Dimensions Put Data Mart Facts in Context

Dimensions enable business intelligence users to analyze data using simple queries.  They focus on questions of: who, when, where and what.  Typical dimensions include:

  • Time period / calendar
  • Product
  • Customer
  • Household
  • Market Segment
  • Geographic Area

The primary key of a dimension should a surrogate key and is typically an integer.  This primary key is then related to facts to put the facts into context.  Much of the data in a dimension is descriptive and stored character format.  It often contains both code and expanded values such as territory_code and territory_name to simplify and speed up query.

Time Dimensions are an important part of almost every dimensional model.  We recommend that you establish Time Dimension tables rather hard coded date logic.
Use the finest grain - probably daily and account for days, weeks, quarters, seasons, holidays, etc.

Time Dimension Data Model


Avoid Data Mart Snowflakes

Dimensions are directly related to facts to enable simple and rapid query.  The snowflake is an extension to a dimension intended to reduce storage and duplication.  It has the undesirable side effect of complicating and slowing queries. 

Bridge Tables Implement Data Mart Hierarchies

The bridge table supports a many to many relationship between facts and dimensions.  For example, a bridge table could show the percentage commission split between multiple sales reps (dimension) and a sale (fact).

Data Modeling Slowly Changing Dimensions

At times, dimension data must change and that must be handled in the data mart.  Ralph Kimball has identified the following slowly changing dimension (SCD) types that are widely recognized in data mart design:


SCD Type 1

Data is overwritten and prior data is not retained.

SCD Type 2 A new row with the changed data.
SCD Type 3

Update attributes with in the dimension row.  For example, we could maintain both current customer status code and prior customer status code.




Data Modeling Basics

Obtain key data modeling knowledge for your data warehousing project.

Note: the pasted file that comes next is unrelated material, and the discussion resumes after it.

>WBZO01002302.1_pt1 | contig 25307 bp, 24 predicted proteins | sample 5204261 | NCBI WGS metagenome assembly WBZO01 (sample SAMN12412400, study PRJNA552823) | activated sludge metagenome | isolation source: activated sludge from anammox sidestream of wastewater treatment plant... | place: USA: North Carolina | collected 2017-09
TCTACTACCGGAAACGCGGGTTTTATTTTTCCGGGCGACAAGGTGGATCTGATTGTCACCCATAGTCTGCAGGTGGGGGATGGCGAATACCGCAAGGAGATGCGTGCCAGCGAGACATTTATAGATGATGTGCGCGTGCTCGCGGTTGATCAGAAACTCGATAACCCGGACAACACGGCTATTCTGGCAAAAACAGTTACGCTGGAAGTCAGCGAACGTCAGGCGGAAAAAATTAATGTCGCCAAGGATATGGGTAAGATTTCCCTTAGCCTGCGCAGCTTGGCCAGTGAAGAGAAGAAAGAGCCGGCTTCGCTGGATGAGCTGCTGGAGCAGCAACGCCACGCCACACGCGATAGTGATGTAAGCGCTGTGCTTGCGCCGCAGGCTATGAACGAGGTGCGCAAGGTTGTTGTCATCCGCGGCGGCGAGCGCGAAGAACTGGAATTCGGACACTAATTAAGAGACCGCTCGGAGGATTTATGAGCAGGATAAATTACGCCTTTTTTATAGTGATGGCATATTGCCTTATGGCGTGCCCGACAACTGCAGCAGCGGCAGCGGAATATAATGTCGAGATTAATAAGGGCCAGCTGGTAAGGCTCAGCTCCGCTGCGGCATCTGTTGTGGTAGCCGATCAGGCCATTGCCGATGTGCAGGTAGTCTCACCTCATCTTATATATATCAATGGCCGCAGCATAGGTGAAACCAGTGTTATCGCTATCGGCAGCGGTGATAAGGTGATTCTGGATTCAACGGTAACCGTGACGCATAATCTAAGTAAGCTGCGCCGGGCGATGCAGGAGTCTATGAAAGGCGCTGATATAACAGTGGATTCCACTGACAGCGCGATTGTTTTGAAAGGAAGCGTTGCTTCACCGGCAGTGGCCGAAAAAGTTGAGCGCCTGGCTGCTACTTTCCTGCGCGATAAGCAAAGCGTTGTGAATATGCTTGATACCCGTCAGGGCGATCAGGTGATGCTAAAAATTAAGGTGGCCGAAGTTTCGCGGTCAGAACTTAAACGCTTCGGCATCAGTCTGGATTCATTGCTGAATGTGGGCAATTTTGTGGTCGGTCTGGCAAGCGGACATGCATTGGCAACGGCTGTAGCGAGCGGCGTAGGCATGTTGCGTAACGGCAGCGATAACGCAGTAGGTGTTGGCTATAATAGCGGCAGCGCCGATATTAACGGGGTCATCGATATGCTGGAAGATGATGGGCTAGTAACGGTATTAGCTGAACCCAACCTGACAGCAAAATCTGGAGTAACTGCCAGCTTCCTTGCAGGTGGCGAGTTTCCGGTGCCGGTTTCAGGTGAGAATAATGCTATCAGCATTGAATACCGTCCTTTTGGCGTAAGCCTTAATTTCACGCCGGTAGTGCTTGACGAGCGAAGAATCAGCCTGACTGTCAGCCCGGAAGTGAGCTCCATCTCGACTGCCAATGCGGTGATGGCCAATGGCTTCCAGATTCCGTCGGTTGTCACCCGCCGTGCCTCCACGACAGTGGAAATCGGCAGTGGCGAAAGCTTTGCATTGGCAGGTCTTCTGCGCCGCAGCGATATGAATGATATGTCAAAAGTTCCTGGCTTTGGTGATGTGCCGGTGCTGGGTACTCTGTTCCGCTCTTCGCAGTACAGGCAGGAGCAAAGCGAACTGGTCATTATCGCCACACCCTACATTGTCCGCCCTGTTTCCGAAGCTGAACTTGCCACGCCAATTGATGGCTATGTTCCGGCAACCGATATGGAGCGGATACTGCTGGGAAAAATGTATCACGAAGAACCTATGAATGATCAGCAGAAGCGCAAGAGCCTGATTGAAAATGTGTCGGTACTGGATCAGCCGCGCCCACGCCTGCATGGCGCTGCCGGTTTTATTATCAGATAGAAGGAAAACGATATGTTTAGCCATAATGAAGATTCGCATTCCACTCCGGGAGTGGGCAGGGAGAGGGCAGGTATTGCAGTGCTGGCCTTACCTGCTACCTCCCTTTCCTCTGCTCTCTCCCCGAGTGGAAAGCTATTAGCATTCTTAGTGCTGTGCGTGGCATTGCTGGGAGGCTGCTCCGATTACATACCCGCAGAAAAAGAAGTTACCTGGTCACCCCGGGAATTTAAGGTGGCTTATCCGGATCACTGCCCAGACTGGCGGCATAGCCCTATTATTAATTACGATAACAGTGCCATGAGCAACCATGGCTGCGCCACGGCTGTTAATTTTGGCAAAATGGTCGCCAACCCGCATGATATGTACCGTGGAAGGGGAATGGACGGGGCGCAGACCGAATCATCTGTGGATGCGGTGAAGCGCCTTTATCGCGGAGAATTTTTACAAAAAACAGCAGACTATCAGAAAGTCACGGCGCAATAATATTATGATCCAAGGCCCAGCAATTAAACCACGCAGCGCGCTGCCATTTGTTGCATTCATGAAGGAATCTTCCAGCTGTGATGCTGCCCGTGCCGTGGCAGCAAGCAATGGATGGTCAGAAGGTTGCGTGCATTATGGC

David Haertzen David Haertzen, Principal Enterprise Architect

Data models whether used for data warehousing or other purposes tend to be designed using commonly understood symbols and terminologies. This section will provide you with that grounding.


There are three levels of data modeling:

  • Conceptual Data Model - a high level model that describes a problem.
  • Logical Data Model - a detailed data model that describes a solution using business terms.
  • Physical Data Model - a detailed data model that defines database objects. This model is needed to implement the models in a database and produce a working solution.

An entity is an object of interest to the enterprise. An entity can be a: lperson, lorganization, lplace, lthing, lactivity, levent, labstraction or idea.  Entities are represented as rectangles in the data model:

Data Model Entity

An attribute is a characteristic of an entity.  It may contain data values, for example:
  • order number
  • account balance amount
  • marital status code
  • item description
  • skill level code

A relationship is an association between entities.  Relationships are expressed as verbs or verb phrases.  Data modeling focuses on binary relationships for example:

lcustomer  places   order
lregion contains district
lemployee has developed skill
lsales representative is responsible for territory
Data Model - Relationship